Scotland’s very first Sports Personality of the Year is recalling the fantastic bonanza of lucrative endorsement opportunities and exclusive brand-ambassador contracts which spilled forth after he’d won the BBC prize. “Let me see,” says Ian Black. “I was still at school so during the ceremony I was maybe spotted drinking a glass of milk … ”
So did the Milk Marketing Board ask him to be the face of their latest big-budget promotion? “No, but the Band of Hope got in touch.” Black declined to take up the offer to promote abstinence. There would have been no fee in any case because swimming was strictly amateur and, besides, he was strictly Highlander. His kind didn’t go parading themselves on billboards.
“My career, such as it was, really happened a long time ago and I’m amazed you’re interested,” he continues. “No one made much of a fuss, even then. I had to be back at Robert Gordon’s College in Aberdeen the morning after the awards ceremony as I was still the same schoolboy struggling to get through his exams. When I got off the London sleeper my welcome party was a cleaner. ‘Weel done, Ian,’ she said.”
Black, now 74, is right, this was a long time ago: 1958, which was almost pre-history. Sport, in terms of hype and hoopla, has come a long way since, as will be obvious tomorrow night during the latest instalment of what we’re now obliged to call SPOTY. But it’s not quite true that Black’s achievements went almost unnoticed.
Half a century ago, the still-fairly-mysterious medium of TV could persuade the people to watch just about anything, even a potter’s wheel, and swimming was relatively easy to pipe into living rooms. “There was no televised football at that time and our events were covered live,” he explains. “When I was thinking about giving up I remember my father saying to me: ‘But what will all those housewives do with their Fridays nights?’” Black was the handsome, strapping young star of the pool – the boy they would have wanted their daughters to bring home. He emerged for meets in a trademark tartan robe sewn together from towels and afterwards autographed many cigarette packets.
Having pranged the office car on its last outing I wasn’t really looking forward to tackling Glenshee en route to Black’s trim little home in Ballater. At the summit, the A93 was slippy with zero visibility but once down the other side, it was glorious winter sunshine the rest of the way and Black’s wife Alison had made lunch. I meet a sprightly, silver-haired fellow who impersonates I. M. Jolly, declares Hugh McDiarmid, his hero, and is a proud Scot in every respect, even the Calvinism. His story, I think, is a good one. It’s also quite shocking. “I’ve never told anyone what really happened before,” he says. So why now? “Well, I’m coming to the end of my life. I feel like being more outspoken.”
Black scooped a hat-trick of top sportsman awards in 1958, the others coming from the Sportswriters’ Association of Great Britain and the Daily Express. His heroics at the Commonwealth Games in Cardiff (one gold and two silver) and the European Championships in Budapest (three golds) took his titles to 32. If his life was a movie, you’d imagine him being hoisted onto the shoulders of his classmates and carried back into school. Well, his pals loved his successes; his teachers rather less so.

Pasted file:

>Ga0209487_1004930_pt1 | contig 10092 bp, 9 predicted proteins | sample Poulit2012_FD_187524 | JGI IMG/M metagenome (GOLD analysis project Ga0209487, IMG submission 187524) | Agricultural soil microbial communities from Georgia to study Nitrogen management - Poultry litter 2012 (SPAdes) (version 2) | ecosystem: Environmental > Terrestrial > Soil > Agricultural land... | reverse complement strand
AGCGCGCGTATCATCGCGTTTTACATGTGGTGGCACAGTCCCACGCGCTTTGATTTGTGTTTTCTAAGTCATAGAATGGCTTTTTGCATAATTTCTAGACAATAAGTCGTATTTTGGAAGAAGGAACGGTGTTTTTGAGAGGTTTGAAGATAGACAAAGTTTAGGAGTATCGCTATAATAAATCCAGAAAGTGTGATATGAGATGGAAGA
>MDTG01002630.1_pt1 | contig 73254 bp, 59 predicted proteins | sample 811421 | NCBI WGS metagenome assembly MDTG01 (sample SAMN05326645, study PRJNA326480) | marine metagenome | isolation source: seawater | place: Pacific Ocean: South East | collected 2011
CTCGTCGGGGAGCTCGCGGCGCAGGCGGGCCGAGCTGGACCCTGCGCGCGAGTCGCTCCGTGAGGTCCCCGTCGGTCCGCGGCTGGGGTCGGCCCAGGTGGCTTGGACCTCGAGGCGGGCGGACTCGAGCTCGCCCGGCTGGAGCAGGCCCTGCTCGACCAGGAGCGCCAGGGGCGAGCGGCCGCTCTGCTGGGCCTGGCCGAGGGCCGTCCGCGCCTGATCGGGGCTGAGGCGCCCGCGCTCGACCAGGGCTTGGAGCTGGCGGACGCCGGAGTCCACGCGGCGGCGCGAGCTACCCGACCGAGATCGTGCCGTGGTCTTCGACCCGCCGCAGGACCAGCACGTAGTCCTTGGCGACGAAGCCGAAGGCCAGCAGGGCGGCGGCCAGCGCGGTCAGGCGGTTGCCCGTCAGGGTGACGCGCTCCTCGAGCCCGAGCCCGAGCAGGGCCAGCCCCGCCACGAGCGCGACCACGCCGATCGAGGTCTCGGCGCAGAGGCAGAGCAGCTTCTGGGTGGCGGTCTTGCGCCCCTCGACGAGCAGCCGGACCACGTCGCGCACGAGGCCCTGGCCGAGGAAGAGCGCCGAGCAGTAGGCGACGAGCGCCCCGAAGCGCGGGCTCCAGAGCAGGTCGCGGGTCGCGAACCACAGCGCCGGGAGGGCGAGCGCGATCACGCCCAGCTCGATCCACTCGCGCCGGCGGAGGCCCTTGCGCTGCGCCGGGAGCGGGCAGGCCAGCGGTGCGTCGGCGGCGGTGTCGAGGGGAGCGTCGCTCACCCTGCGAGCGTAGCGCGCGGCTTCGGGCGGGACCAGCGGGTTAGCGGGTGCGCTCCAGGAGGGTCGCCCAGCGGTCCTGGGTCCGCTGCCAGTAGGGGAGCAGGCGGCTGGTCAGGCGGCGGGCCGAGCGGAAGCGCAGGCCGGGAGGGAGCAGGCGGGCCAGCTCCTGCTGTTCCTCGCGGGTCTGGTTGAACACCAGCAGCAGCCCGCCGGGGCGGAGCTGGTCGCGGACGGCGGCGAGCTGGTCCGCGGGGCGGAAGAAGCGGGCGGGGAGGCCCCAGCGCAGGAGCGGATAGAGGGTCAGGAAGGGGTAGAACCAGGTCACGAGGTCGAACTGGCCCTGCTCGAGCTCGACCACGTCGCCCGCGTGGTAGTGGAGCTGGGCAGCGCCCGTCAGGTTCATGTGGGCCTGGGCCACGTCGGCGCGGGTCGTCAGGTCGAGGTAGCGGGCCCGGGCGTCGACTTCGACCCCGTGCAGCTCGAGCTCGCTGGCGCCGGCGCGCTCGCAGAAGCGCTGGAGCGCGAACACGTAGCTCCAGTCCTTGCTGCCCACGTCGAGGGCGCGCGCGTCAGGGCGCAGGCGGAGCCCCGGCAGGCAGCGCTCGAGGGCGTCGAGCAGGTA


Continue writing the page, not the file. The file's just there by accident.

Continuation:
“Not one member of staff ever – ever – told me: ‘Well done.’ All the headmaster did was say something at the end of assembly – words given him by my coach – and then add: ‘Show your appreciation in the usual way.’ The kids cheered like mad but I knew he didn’t really approve.”
The head, David Collier, was irked by the pop-star attention Black received. The Scotsman reported that while Collier acknowledged the swimmer’s achievements, he “deplored the fuss” as it gave fellow pupils “the wrong set of values”. In a speech to school alumni, Collier went on: “It was a little trying to think of Gordon’s College, with more than 200 years of not undistinguished history, being known as ‘Ian Black’s school’.”
Adds Black: “He repeated those remarks at dinners around the country, in Edinburgh, Glasgow and London. He also wrote to my parents saying the school was there for education and nothing more. Matters came to a head when he sneaked up on me in the school pool and told me he was stripping me of my prefect’s badge. I can still hear him: ‘Hand it back!’ That was me effectively thrown out of Gordon’s, although my mother marched in the next day to tell them she was removing me. I was halfway through my Highers and had to sit the rest at Aberdeen University.”
It should be stressed that Black wasn’t seeking acclaim. “I was brought up never to boast. You just didn’t talk about yourself. My father used to say: ‘If you have to tell them what you’ve done you probably weren’t good enough anyway’.” At first, his abrupt departure from the school, without even saying his goodbyes, didn’t bother him, but his feelings changed. “It would be untrue to say that something like that doesn’t gnaw at you.”
His father’s stern instruction – and the old man was a journalist on the Montrose Review with the same McDiarmid, then C.M. Grieve, before becoming an airport radio operator – came while growing up in Inverness. At the age of nine –“and four days” – Black was nominated for an open-sea swim between the piers of the Kessock ferry, a popular local challenge. “I know not by who,” he says. “You couldn’t do that now – you’d be charged with child cruelty. And I don’t know why either as I don’t think I’d swum 20 lengths of the local pool. I reckon, in agreeing to do it, that folk must have thought I was rather simple!
“The attempt was announced in the local paper. It was supposed to take place while I was still eight but the sea – and this was summer – was too rough. Two adults swam either side of me in case I sank. There were no wetsuits but I made it over to the other side. Every day the rest of that week, at the town theatre before the variety show, I was held aloft and introduced to the audience. I don’t think the record of being the youngest was ever beaten.”